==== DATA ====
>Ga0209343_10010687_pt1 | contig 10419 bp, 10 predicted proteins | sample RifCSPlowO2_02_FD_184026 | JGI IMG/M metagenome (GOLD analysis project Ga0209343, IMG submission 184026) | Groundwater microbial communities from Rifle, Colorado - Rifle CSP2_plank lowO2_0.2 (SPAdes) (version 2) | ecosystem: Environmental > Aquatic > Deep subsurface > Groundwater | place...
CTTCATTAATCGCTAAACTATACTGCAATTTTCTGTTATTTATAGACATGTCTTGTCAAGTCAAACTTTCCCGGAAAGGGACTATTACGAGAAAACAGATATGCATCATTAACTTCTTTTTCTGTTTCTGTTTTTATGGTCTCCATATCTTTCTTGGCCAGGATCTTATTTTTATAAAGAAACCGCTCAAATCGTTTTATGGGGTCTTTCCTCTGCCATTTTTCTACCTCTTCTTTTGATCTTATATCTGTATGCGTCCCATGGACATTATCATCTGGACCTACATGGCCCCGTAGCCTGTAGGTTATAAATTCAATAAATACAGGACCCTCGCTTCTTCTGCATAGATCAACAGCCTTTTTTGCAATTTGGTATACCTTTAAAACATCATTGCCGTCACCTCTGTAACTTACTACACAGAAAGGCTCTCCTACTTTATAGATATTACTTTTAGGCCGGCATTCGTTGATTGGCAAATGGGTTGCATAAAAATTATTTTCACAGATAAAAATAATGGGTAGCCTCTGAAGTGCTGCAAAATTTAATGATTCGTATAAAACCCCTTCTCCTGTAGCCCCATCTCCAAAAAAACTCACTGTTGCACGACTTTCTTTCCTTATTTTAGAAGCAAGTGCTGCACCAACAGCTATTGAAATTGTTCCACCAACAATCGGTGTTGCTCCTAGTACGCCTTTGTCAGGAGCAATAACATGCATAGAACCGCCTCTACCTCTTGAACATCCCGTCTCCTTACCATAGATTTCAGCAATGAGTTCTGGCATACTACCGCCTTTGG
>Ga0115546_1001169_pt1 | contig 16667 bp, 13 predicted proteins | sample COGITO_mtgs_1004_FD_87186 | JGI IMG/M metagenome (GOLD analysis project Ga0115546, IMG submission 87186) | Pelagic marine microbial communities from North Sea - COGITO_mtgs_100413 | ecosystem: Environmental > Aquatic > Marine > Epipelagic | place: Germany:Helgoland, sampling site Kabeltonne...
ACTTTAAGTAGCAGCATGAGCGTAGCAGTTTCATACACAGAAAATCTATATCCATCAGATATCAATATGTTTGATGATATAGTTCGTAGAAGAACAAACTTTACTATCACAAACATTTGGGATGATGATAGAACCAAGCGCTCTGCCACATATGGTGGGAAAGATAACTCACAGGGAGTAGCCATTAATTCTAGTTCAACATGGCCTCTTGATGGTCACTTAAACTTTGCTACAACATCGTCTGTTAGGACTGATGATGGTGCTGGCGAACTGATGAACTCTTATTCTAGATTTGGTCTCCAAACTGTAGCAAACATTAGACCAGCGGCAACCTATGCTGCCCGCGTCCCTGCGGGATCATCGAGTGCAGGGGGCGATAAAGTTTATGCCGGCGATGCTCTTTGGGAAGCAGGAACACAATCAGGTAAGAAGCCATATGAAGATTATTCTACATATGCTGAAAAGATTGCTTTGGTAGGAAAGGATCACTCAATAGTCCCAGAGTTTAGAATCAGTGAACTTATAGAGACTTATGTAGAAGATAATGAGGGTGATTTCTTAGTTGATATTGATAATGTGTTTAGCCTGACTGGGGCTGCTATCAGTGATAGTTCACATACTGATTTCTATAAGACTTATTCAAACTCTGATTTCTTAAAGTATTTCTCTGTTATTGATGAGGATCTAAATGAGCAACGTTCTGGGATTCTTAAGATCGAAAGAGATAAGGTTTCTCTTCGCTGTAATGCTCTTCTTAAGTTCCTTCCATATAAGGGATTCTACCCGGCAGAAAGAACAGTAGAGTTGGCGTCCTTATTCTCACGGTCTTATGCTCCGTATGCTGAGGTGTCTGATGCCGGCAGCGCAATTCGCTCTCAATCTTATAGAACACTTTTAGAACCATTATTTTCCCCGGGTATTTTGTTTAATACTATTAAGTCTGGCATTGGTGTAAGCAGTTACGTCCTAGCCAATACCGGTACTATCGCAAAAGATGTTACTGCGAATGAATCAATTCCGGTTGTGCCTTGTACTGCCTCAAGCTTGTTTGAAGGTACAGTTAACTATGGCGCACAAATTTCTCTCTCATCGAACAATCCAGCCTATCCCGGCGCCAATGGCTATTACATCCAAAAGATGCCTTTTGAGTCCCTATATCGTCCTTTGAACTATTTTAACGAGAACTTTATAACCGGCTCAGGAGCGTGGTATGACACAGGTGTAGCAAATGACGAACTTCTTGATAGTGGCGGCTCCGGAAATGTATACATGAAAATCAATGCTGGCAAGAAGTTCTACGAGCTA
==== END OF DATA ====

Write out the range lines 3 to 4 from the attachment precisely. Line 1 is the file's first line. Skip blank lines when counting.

>Ga0115546_1001169_pt1 | contig 16667 bp, 13 predicted proteins | sample COGITO_mtgs_1004_FD_87186 | JGI IMG/M metagenome (GOLD analysis project Ga0115546, IMG submission 87186) | Pelagic marine microbial communities from North Sea - COGITO_mtgs_100413 | ecosystem: Environmental > Aquatic > Marine > Epipelagic | place: Germany:Helgoland, sampling site Kabeltonne...
ACTTTAAGTAGCAGCATGAGCGTAGCAGTTTCATACACAGAAAATCTATATCCATCAGATATCAATATGTTTGATGATATAGTTCGTAGAAGAACAAACTTTACTATCACAAACATTTGGGATGATGATAGAACCAAGCGCTCTGCCACATATGGTGGGAAAGATAACTCACAGGGAGTAGCCATTAATTCTAGTTCAACATGGCCTCTTGATGGTCACTTAAACTTTGCTACAACATCGTCTGTTAGGACTGATGATGGTGCTGGCGAACTGATGAACTCTTATTCTAGATTTGGTCTCCAAACTGTAGCAAACATTAGACCAGCGGCAACCTATGCTGCCCGCGTCCCTGCGGGATCATCGAGTGCAGGGGGCGATAAAGTTTATGCCGGCGATGCTCTTTGGGAAGCAGGAACACAATCAGGTAAGAAGCCATATGAAGATTATTCTACATATGCTGAAAAGATTGCTTTGGTAGGAAAGGATCACTCAATAGTCCCAGAGTTTAGAATCAGTGAACTTATAGAGACTTATGTAGAAGATAATGAGGGTGATTTCTTAGTTGATATTGATAATGTGTTTAGCCTGACTGGGGCTGCTATCAGTGATAGTTCACATACTGATTTCTATAAGACTTATTCAAACTCTGATTTCTTAAAGTATTTCTCTGTTATTGATGAGGATCTAAATGAGCAACGTTCTGGGATTCTTAAGATCGAAAGAGATAAGGTTTCTCTTCGCTGTAATGCTCTTCTTAAGTTCCTTCCATATAAGGGATTCTACCCGGCAGAAAGAACAGTAGAGTTGGCGTCCTTATTCTCACGGTCTTATGCTCCGTATGCTGAGGTGTCTGATGCCGGCAGCGCAATTCGCTCTCAATCTTATAGAACACTTTTAGAACCATTATTTTCCCCGGGTATTTTGTTTAATACTATTAAGTCTGGCATTGGTGTAAGCAGTTACGTCCTAGCCAATACCGGTACTATCGCAAAAGATGTTACTGCGAATGAATCAATTCCGGTTGTGCCTTGTACTGCCTCAAGCTTGTTTGAAGGTACAGTTAACTATGGCGCACAAATTTCTCTCTCATCGAACAATCCAGCCTATCCCGGCGCCAATGGCTATTACATCCAAAAGATGCCTTTTGAGTCCCTATATCGTCCTTTGAACTATTTTAACGAGAACTTTATAACCGGCTCAGGAGCGTGGTATGACACAGGTGTAGCAAATGACGAACTTCTTGATAGTGGCGGCTCCGGAAATGTATACATGAAAATCAATGCTGGCAAGAAGTTCTACGAGCTA